What is the largest number you can make using the three digits 2, 3 and 4 in any way you like, using any operations you like? You can only use each digit once.

This big box multiplies anything that goes inside it by the same number. If you know the numbers that come out, what multiplication might be going on in the box?

I'm thinking of a number. When my number is divided by 5 the remainder is 4. When my number is divided by 3 the remainder is 2. Can you find my number?

Find the highest power of 11 that will divide into 1000! exactly.

The number 8888...88M9999...99 is divisible by 7 and it starts with the digit 8 repeated 50 times and ends with the digit 9 repeated 50 times. What is the value of the digit M?

What is the lowest number which always leaves a remainder of 1 when divided by each of the numbers from 2 to 10?

The number 12 = 2^2 × 3 has 6 factors. What is the smallest natural number with exactly 36 factors?

A 3 digit number is multiplied by a 2 digit number and the calculation is written out as shown with a digit in place of each of the *'s. Complete the whole multiplication sum.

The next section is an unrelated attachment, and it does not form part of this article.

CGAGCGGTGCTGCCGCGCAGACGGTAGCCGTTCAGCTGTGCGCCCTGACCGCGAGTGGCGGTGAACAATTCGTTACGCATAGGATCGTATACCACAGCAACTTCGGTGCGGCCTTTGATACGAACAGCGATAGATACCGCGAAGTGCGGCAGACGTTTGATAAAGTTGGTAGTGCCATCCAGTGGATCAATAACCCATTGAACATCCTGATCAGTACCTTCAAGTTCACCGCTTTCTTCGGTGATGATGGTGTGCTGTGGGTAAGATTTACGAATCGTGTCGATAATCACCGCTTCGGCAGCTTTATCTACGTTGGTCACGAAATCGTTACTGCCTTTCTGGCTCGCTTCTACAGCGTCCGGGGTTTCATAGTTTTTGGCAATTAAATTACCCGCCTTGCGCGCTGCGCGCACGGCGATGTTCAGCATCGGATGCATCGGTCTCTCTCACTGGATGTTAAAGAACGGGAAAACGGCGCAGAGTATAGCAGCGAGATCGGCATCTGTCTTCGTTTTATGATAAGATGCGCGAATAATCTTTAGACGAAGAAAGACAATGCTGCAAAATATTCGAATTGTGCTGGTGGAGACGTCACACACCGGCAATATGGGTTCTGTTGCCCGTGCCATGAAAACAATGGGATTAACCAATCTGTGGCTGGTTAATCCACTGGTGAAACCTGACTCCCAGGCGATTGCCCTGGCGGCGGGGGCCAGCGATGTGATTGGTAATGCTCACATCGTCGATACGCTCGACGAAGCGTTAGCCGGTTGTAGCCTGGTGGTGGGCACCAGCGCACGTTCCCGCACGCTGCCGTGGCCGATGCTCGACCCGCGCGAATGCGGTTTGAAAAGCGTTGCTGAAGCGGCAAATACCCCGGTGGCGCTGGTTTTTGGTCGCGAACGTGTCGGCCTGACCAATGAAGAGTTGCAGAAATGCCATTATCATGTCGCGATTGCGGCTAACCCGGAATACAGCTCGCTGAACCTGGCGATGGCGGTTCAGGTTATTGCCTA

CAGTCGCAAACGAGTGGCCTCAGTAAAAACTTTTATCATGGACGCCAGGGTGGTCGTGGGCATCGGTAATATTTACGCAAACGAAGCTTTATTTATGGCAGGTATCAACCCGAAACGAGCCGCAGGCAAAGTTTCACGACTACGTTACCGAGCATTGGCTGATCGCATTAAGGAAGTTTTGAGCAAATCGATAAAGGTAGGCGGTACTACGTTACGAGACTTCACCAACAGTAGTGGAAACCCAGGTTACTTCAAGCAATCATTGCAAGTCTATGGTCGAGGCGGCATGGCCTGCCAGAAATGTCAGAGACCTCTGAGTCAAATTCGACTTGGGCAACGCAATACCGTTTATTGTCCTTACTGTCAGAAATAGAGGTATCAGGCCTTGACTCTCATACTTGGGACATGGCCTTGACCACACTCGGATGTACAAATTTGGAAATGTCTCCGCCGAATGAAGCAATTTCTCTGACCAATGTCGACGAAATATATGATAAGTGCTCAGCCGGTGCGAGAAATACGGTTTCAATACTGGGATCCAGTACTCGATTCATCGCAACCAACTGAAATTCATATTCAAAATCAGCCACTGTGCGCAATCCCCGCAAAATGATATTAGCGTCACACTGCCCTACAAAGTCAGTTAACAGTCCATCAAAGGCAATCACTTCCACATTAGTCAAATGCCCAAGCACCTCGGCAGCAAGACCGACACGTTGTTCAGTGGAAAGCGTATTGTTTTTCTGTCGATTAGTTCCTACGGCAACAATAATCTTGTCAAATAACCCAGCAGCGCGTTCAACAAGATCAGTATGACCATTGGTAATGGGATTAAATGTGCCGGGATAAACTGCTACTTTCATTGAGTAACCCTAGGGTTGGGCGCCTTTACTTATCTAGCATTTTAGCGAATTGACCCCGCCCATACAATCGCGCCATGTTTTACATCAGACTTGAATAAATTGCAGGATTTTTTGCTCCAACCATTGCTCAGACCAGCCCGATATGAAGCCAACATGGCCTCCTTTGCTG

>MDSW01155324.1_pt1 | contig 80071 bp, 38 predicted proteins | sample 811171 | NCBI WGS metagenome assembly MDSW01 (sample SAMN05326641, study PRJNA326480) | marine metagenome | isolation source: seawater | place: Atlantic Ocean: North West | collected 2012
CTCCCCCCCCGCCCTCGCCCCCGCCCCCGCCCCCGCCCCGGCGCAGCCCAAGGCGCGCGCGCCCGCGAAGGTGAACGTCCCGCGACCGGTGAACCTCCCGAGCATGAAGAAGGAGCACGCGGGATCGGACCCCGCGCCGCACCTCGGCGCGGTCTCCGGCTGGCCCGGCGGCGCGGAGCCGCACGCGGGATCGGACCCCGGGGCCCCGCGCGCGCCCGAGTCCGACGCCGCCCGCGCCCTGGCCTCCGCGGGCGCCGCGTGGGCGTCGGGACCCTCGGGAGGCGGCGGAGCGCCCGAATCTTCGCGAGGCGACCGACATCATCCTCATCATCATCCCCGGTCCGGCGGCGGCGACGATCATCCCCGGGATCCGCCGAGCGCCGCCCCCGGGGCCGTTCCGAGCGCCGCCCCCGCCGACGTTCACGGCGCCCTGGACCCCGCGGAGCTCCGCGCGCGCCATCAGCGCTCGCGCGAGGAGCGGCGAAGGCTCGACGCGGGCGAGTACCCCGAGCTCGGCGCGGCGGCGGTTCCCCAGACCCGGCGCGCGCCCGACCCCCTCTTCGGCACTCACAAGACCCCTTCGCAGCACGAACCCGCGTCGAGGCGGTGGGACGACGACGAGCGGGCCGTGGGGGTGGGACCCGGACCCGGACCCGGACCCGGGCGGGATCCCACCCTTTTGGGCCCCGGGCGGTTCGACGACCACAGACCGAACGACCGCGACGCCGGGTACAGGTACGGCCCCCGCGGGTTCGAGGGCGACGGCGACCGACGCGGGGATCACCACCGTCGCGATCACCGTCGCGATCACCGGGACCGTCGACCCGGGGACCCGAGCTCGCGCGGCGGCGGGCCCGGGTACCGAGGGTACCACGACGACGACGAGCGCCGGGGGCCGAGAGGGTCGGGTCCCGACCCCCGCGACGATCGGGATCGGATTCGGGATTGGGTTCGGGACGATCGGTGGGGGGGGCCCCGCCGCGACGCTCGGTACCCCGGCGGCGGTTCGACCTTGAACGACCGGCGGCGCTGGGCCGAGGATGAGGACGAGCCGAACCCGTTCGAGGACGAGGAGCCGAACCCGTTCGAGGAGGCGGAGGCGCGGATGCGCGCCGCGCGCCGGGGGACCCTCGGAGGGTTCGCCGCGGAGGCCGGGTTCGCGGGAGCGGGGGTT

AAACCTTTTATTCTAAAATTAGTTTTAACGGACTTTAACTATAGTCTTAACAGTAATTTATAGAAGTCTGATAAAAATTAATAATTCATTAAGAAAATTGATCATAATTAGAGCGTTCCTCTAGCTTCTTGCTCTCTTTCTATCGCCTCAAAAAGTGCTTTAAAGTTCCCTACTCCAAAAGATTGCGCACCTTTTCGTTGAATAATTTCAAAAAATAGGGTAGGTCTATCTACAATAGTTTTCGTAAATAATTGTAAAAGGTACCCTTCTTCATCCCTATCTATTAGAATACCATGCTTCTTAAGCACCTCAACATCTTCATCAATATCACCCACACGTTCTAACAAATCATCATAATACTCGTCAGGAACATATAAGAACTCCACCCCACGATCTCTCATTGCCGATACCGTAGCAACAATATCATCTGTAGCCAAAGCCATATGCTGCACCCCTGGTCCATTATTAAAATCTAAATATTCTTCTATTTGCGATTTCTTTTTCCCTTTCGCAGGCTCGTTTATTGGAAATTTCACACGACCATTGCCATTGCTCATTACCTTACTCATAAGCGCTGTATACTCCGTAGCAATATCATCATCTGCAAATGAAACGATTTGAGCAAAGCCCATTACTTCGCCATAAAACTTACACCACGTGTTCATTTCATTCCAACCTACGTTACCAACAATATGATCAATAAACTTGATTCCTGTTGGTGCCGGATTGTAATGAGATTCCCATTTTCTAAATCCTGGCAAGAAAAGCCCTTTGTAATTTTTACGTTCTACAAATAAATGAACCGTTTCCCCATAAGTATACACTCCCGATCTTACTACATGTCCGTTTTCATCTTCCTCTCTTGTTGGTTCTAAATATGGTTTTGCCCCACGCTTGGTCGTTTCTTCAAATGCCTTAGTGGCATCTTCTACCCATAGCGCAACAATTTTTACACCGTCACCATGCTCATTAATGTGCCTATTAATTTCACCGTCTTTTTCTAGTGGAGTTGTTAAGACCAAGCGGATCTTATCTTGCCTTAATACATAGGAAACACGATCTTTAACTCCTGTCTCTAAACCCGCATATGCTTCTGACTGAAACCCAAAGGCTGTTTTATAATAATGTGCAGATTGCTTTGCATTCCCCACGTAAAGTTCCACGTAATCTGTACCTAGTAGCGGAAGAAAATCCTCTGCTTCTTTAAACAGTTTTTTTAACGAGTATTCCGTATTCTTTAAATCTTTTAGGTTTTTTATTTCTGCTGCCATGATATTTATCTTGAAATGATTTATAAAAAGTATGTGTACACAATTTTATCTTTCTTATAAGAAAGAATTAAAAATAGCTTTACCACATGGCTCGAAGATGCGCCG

Can you find what the last two digits of the number $4^{1999}$ are?

A game that tests your understanding of remainders.

Work out Tom's number from the answers he gives his friend. He will only answer 'yes' or 'no'.

6! = 6 x 5 x 4 x 3 x 2 x 1. The highest power of 2 that divides exactly into 6! is 4 since (6!) / (2^4 ) = 45. What is the highest power of two that divides exactly into 100!?

When the number x 1 x x x is multiplied by 417 this gives the answer 9 x x x 0 5 7. Find the missing digits, each of which is represented by an "x" .

Find the number which has 8 divisors, such that the product of the divisors is 331776.

Can you work out the arrangement of the digits in the square so that the given products are correct? The numbers 1 - 9 may be used once and once only.

What is the smallest number of answers you need to reveal in order to work out the missing headers?

Given the products of adjacent cells, can you complete this Sudoku?